How does one determine the truth value of atomic sentences? That's not a job for logicians. If we really want to know, we will have to find out the truth value of atomic sentences from someone else. For example, we'll have to consult the physicists to find out the truth value of "light always travels at the same speed." As logicians, we only say what to do with truth values of atomic constituents once they are given to us. And when we do truth tables, we do not have to worry about the actual truth values of the atomic sentence letters. In truth tables, like those in the following exercises, we consider all possible combinations of truth values which the sentence letters could have.

The truth table definitions of the connectives give a graphic summary of these rules of valuation. I'm going to restate those truth table definitions here because, if truth be told, I didn't state them quite right. I gave them only for sentence letters, 'A' and 'B'. I did this because, at that point in the exposition, you had not yet heard about long compound sentences, and I didn't want to muddy the waters by introducing too many new things at once. But now that you are used to the idea of compound sentences, I can state the truth table definitions of the connectives with complete generality.

Suppose that X and Y are any two sentences. They might be atomic sentence letters, or they might themselves be very complex compound sentences. Then we specify that:

Truth table definition of '~'

 Case X ~X 1 t f 2 f t

Truth table definition of '&'

 Case X Y X&Y 1 t t t 2 t f f 3 f t f 4 f f f

Truth table definition of 'v'

 Case X Y XvY 1 t t t 2 t f t 3 f t t 4 f f f

The difference between my earlier, restricted truth table definitions and these new general definitions might seem a bit nitpicky. But the difference is important. You probably understood the intended generality of my first statement of the truth table definitions. However, a computer, for example, would have been totally confused. Logicians strive, among other things, to give very exact statements of everything. They enjoy exactness for its own sake. But exactness has practical value too, for example, when one needs to write a program that a computer can understand.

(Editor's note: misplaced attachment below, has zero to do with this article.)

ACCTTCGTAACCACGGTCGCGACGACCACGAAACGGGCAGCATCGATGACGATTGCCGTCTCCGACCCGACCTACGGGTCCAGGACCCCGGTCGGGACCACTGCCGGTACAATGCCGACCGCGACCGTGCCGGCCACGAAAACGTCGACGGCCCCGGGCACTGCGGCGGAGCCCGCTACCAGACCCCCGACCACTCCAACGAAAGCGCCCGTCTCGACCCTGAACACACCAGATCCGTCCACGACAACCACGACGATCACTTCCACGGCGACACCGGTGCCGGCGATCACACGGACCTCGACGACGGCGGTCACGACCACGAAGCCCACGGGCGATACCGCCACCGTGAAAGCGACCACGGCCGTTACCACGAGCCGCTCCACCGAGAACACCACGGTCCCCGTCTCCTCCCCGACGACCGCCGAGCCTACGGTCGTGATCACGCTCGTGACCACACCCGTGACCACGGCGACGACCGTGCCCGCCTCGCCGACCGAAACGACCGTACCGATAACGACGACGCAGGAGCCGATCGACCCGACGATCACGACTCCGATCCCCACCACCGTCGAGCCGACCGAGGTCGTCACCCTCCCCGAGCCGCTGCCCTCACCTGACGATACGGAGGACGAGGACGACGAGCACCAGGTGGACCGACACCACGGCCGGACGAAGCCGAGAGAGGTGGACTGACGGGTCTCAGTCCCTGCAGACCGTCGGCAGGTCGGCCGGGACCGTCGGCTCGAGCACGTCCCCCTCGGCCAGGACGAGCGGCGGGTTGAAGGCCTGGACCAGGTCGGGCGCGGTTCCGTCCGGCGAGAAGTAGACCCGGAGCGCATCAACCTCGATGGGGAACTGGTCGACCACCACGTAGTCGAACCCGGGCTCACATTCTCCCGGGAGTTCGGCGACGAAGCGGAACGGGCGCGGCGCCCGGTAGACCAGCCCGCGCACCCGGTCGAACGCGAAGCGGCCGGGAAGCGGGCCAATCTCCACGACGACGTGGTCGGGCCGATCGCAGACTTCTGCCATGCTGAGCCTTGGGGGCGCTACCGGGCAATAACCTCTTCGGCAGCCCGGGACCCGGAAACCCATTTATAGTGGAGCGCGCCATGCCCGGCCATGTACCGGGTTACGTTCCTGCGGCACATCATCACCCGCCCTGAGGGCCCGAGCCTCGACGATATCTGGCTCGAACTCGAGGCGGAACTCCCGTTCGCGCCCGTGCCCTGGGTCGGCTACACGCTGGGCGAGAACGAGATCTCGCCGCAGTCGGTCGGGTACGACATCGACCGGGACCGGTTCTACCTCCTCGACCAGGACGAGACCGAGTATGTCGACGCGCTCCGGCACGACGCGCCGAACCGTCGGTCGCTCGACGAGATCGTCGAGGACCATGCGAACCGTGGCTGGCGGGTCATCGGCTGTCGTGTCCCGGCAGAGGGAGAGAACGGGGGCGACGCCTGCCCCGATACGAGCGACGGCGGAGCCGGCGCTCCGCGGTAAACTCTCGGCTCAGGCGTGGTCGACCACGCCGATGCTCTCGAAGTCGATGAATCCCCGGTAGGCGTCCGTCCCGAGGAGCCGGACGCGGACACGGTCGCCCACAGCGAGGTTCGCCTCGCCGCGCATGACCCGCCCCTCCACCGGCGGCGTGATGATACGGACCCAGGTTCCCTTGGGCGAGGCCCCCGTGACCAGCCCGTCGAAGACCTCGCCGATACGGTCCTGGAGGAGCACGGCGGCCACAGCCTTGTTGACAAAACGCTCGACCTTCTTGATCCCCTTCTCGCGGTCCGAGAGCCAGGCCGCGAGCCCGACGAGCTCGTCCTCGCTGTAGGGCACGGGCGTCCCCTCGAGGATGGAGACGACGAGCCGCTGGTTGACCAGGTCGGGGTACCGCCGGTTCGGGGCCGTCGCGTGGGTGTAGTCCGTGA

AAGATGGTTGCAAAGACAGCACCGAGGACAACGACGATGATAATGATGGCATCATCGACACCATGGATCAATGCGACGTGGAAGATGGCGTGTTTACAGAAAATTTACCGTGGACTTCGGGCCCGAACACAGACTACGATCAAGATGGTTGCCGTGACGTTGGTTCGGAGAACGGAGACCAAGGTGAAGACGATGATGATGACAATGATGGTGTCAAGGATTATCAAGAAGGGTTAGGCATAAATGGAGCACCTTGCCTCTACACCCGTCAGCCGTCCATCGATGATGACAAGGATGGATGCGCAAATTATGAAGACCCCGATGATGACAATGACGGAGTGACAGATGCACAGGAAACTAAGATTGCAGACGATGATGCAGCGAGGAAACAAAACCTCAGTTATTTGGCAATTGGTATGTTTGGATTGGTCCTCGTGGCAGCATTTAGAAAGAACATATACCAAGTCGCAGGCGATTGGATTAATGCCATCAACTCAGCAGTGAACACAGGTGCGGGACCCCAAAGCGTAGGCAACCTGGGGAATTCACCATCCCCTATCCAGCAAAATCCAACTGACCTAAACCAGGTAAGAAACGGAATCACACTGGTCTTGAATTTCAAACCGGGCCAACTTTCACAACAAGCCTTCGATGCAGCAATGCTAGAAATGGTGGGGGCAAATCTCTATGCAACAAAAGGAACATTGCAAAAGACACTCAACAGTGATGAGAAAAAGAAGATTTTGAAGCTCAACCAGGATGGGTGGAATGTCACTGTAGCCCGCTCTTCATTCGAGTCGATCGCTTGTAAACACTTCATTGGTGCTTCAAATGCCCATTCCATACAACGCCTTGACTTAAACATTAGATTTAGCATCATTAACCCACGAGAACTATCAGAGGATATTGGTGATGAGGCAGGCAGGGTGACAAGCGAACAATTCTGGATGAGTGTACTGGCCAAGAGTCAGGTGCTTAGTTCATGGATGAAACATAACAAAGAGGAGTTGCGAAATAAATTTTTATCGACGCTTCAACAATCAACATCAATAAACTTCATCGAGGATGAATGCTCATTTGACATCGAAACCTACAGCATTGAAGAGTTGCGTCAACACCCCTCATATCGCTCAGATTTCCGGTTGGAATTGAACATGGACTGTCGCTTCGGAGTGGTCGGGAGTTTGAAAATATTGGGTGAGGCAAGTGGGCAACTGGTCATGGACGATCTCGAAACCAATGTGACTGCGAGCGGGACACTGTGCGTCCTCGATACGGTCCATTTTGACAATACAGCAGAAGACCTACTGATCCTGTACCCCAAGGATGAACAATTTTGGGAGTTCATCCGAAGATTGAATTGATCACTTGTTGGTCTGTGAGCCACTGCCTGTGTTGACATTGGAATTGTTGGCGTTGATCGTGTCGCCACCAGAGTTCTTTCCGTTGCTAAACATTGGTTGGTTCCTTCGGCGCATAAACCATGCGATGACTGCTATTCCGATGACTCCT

Exercise $$\PageIndex{1}$$

1-5 Which of the following expressions are sentences of sentence logic and which are not?

a) A&~B

b) A~&B

c) Gv(~B&~H))

d) A&(C&~(DvH))

e) (A&B)v(C&D)

f) (AvB)&CvD

1~6. Construct a complete truth table for each of the following sentences. The first one is done for you: 1~7. Philosopher's problem: Why do I use quotation marks around sentences, writing things like and '~(CV~ A)' but no quotation marks about boldface capital letters, writing X, Y, XVY, etc. when I want to talk about sentences generally?

 A B ~B ~BvA t t f t t f t t f t f f f f t t

a) ~BvA

b) ~(BvA)

c) (QvT)&(~Qv~T)

d) (D&~G)v(G&D)

e) Av(~BvC)

f) Kv[~P&(~PvM)]

g) [(Dv~~B)&(Dv~B)]&(DvB)

h) L&[Mv[~N&(~Mv~L)]}

1-7. Philosopher's problem: Why do I use quotation marks around sentences, writing things like

'B'

and

'~(Cv~A)'

but no quotation marks about boldface capital letters, writing

X,Y,XvY,etc.

when I want to talk about sentences generally?

This section has also illustrated another thing worth pointing out. When I talked about sentences generally, that is, when I wanted to say something about any sentences, X and Y, I used boldface capital letters from the end of the alphabet. I'm going to be doing this throughout the text. But rather than dwell on the point now, you will probably best learn how this usage works by reading on and seeing it illustrated in practice.

Contributors

• Paul Teller (UC Davis). The Primer was published in 1989 by Prentice Hall, since acquired by Pearson Education. Pearson Education has allowed the Primer to go out of print and returned the copyright to Professor Teller who is happy to make it available without charge for instructional and educational use.